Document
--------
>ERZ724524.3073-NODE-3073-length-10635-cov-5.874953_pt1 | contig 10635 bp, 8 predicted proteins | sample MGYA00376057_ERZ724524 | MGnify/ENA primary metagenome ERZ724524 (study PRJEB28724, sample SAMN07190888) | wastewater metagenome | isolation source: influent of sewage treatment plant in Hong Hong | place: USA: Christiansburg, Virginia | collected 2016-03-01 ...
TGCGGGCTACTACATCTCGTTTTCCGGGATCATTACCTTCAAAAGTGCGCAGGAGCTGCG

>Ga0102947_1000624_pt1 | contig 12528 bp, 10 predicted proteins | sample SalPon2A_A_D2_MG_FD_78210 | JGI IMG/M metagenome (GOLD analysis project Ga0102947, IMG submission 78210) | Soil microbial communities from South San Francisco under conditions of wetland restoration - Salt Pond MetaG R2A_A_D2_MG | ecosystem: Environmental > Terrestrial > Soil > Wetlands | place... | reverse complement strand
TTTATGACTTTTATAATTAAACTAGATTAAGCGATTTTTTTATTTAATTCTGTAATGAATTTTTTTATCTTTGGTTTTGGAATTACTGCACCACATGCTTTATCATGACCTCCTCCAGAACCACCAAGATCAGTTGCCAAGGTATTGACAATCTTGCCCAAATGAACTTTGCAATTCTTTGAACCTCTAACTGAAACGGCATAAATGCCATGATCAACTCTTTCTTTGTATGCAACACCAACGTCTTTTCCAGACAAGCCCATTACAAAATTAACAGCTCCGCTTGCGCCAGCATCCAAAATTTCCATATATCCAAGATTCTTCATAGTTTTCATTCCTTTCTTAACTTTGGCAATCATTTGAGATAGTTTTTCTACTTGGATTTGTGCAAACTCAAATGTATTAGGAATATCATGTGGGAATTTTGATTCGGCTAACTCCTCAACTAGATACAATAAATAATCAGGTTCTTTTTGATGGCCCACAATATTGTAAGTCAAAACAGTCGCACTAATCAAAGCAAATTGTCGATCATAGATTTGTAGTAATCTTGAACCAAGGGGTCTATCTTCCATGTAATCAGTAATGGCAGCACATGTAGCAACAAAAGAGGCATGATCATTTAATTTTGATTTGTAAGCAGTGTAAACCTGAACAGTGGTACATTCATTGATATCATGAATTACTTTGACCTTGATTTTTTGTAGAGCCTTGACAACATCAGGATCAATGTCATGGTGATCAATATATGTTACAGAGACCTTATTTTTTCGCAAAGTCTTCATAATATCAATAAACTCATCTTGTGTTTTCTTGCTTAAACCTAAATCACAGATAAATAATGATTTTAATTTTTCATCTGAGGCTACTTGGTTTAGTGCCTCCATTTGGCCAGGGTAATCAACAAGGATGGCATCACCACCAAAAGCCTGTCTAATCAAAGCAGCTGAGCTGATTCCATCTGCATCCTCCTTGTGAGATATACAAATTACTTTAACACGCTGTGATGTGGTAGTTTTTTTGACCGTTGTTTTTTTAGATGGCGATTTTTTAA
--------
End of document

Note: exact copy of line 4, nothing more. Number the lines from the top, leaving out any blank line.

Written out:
TTTATGACTTTTATAATTAAACTAGATTAAGCGATTTTTTTATTTAATTCTGTAATGAATTTTTTTATCTTTGGTTTTGGAATTACTGCACCACATGCTTTATCATGACCTCCTCCAGAACCACCAAGATCAGTTGCCAAGGTATTGACAATCTTGCCCAAATGAACTTTGCAATTCTTTGAACCTCTAACTGAAACGGCATAAATGCCATGATCAACTCTTTCTTTGTATGCAACACCAACGTCTTTTCCAGACAAGCCCATTACAAAATTAACAGCTCCGCTTGCGCCAGCATCCAAAATTTCCATATATCCAAGATTCTTCATAGTTTTCATTCCTTTCTTAACTTTGGCAATCATTTGAGATAGTTTTTCTACTTGGATTTGTGCAAACTCAAATGTATTAGGAATATCATGTGGGAATTTTGATTCGGCTAACTCCTCAACTAGATACAATAAATAATCAGGTTCTTTTTGATGGCCCACAATATTGTAAGTCAAAACAGTCGCACTAATCAAAGCAAATTGTCGATCATAGATTTGTAGTAATCTTGAACCAAGGGGTCTATCTTCCATGTAATCAGTAATGGCAGCACATGTAGCAACAAAAGAGGCATGATCATTTAATTTTGATTTGTAAGCAGTGTAAACCTGAACAGTGGTACATTCATTGATATCATGAATTACTTTGACCTTGATTTTTTGTAGAGCCTTGACAACATCAGGATCAATGTCATGGTGATCAATATATGTTACAGAGACCTTATTTTTTCGCAAAGTCTTCATAATATCAATAAACTCATCTTGTGTTTTCTTGCTTAAACCTAAATCACAGATAAATAATGATTTTAATTTTTCATCTGAGGCTACTTGGTTTAGTGCCTCCATTTGGCCAGGGTAATCAACAAGGATGGCATCACCACCAAAAGCCTGTCTAATCAAAGCAGCTGAGCTGATTCCATCTGCATCCTCCTTGTGAGATATACAAATTACTTTAACACGCTGTGATGTGGTAGTTTTTTTGACCGTTGTTTTTTTAGATGGCGATTTTTTAA